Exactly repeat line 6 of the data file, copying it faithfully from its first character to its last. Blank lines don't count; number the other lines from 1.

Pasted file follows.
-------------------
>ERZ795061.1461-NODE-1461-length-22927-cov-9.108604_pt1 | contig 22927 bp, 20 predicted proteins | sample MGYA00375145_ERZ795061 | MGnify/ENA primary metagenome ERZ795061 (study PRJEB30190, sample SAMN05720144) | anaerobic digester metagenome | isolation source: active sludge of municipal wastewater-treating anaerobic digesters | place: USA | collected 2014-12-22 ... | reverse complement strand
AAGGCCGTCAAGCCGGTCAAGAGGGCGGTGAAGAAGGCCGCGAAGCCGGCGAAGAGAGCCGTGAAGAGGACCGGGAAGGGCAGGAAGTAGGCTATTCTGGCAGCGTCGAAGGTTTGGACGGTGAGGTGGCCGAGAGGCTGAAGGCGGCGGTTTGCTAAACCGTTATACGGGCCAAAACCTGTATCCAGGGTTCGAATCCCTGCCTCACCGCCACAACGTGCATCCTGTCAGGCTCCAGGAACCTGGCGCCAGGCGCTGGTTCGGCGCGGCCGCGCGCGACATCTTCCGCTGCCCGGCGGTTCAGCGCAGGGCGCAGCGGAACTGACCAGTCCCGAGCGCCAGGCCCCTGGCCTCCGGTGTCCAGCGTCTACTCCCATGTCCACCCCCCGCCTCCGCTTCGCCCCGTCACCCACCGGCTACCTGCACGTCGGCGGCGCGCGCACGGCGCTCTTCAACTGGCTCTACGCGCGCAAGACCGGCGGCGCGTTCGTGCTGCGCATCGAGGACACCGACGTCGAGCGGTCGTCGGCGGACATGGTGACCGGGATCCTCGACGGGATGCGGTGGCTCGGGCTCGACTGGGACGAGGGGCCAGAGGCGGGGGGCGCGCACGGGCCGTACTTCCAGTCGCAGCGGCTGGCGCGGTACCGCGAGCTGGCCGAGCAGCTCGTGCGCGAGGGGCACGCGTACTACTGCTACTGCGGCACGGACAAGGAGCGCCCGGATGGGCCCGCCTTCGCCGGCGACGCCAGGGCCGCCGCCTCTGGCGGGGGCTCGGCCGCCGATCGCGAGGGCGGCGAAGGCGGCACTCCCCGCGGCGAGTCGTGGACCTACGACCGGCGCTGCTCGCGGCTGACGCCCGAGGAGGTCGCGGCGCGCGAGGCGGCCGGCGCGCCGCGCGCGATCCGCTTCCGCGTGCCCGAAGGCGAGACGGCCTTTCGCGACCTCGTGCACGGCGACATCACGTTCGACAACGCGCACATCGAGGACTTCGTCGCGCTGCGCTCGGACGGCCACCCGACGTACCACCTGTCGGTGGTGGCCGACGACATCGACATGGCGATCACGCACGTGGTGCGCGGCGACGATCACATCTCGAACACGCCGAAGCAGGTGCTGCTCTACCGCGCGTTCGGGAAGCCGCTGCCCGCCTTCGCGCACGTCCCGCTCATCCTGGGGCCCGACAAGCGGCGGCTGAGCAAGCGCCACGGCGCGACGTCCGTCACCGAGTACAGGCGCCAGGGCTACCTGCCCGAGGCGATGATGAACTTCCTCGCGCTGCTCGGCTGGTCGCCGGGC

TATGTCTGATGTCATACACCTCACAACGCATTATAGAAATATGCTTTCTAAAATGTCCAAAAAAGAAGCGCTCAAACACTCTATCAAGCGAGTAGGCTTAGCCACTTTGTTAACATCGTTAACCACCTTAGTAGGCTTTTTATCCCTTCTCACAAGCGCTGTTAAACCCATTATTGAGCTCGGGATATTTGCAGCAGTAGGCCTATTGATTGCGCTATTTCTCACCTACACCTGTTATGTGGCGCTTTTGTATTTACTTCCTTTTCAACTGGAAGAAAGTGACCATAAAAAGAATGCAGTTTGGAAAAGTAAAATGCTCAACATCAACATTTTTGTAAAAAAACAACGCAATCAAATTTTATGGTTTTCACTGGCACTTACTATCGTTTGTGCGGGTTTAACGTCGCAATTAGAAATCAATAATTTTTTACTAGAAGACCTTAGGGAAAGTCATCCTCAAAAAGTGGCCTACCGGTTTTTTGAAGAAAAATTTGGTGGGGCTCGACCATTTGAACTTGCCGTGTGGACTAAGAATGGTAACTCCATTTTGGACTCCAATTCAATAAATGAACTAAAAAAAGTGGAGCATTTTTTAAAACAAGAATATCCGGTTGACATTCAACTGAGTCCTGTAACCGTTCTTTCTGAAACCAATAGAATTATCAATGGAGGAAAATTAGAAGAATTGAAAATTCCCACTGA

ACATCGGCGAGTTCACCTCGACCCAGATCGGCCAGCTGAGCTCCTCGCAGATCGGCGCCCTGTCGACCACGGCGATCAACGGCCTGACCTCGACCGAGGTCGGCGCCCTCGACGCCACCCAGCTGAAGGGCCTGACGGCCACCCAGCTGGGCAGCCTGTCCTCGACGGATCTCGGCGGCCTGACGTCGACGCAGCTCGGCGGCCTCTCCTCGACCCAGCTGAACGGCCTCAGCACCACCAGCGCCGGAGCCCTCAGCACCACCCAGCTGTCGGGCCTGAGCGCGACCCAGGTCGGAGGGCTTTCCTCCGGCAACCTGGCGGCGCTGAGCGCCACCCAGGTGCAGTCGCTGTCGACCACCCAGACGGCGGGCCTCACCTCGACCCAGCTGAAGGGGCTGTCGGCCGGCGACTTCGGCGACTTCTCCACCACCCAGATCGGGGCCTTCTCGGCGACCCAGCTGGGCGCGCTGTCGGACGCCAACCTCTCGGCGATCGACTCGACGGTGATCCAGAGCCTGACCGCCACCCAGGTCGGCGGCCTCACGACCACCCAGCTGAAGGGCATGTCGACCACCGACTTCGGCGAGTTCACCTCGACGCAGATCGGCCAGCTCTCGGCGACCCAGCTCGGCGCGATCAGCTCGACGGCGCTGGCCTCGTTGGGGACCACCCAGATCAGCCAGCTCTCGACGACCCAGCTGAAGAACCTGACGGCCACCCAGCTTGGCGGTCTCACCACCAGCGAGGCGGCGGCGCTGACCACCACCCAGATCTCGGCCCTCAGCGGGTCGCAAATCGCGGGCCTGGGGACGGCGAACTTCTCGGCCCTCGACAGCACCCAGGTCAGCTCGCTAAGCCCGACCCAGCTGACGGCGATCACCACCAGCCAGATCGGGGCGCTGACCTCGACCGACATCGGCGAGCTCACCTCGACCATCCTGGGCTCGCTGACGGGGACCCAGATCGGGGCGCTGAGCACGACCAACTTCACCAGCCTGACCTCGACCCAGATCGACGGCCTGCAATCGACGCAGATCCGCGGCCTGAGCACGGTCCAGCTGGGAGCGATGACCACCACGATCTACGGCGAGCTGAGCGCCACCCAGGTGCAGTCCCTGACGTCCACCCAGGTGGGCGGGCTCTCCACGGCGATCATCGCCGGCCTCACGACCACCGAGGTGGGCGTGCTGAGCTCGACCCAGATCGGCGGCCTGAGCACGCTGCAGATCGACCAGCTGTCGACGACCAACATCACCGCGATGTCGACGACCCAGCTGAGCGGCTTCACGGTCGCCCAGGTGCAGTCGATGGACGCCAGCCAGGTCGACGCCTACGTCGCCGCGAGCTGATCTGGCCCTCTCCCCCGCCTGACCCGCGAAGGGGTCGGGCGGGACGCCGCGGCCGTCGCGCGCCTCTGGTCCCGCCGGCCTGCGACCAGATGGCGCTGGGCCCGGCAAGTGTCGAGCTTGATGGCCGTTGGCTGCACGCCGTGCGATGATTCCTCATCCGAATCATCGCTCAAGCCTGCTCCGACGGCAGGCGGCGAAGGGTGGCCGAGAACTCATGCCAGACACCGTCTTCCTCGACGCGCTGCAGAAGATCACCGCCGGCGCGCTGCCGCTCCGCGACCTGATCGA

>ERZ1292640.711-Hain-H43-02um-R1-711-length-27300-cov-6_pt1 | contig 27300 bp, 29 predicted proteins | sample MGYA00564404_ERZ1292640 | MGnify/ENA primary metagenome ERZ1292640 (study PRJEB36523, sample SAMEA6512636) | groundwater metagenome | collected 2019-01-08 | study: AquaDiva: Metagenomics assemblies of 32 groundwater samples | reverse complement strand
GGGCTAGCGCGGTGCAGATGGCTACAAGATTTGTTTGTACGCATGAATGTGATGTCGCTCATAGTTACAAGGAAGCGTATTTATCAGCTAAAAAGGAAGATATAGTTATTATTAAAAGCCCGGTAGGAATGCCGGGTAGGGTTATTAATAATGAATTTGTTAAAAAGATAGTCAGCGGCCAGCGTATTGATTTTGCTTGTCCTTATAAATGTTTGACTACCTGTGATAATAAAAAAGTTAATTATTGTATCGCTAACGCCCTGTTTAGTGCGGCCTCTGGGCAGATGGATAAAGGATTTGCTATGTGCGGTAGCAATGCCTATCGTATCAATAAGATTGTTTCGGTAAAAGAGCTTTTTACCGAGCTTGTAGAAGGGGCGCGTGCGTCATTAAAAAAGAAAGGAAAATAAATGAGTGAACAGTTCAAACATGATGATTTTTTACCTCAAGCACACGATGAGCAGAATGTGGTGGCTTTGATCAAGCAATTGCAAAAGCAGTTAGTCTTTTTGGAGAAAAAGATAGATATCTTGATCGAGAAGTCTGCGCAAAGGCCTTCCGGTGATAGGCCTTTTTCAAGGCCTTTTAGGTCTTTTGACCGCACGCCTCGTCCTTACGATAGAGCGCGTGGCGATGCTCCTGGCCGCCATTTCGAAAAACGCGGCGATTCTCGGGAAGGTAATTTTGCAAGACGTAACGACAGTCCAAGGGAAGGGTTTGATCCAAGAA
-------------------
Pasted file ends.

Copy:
GGGCTAGCGCGGTGCAGATGGCTACAAGATTTGTTTGTACGCATGAATGTGATGTCGCTCATAGTTACAAGGAAGCGTATTTATCAGCTAAAAAGGAAGATATAGTTATTATTAAAAGCCCGGTAGGAATGCCGGGTAGGGTTATTAATAATGAATTTGTTAAAAAGATAGTCAGCGGCCAGCGTATTGATTTTGCTTGTCCTTATAAATGTTTGACTACCTGTGATAATAAAAAAGTTAATTATTGTATCGCTAACGCCCTGTTTAGTGCGGCCTCTGGGCAGATGGATAAAGGATTTGCTATGTGCGGTAGCAATGCCTATCGTATCAATAAGATTGTTTCGGTAAAAGAGCTTTTTACCGAGCTTGTAGAAGGGGCGCGTGCGTCATTAAAAAAGAAAGGAAAATAAATGAGTGAACAGTTCAAACATGATGATTTTTTACCTCAAGCACACGATGAGCAGAATGTGGTGGCTTTGATCAAGCAATTGCAAAAGCAGTTAGTCTTTTTGGAGAAAAAGATAGATATCTTGATCGAGAAGTCTGCGCAAAGGCCTTCCGGTGATAGGCCTTTTTCAAGGCCTTTTAGGTCTTTTGACCGCACGCCTCGTCCTTACGATAGAGCGCGTGGCGATGCTCCTGGCCGCCATTTCGAAAAACGCGGCGATTCTCGGGAAGGTAATTTTGCAAGACGTAACGACAGTCCAAGGGAAGGGTTTGATCCAAGAA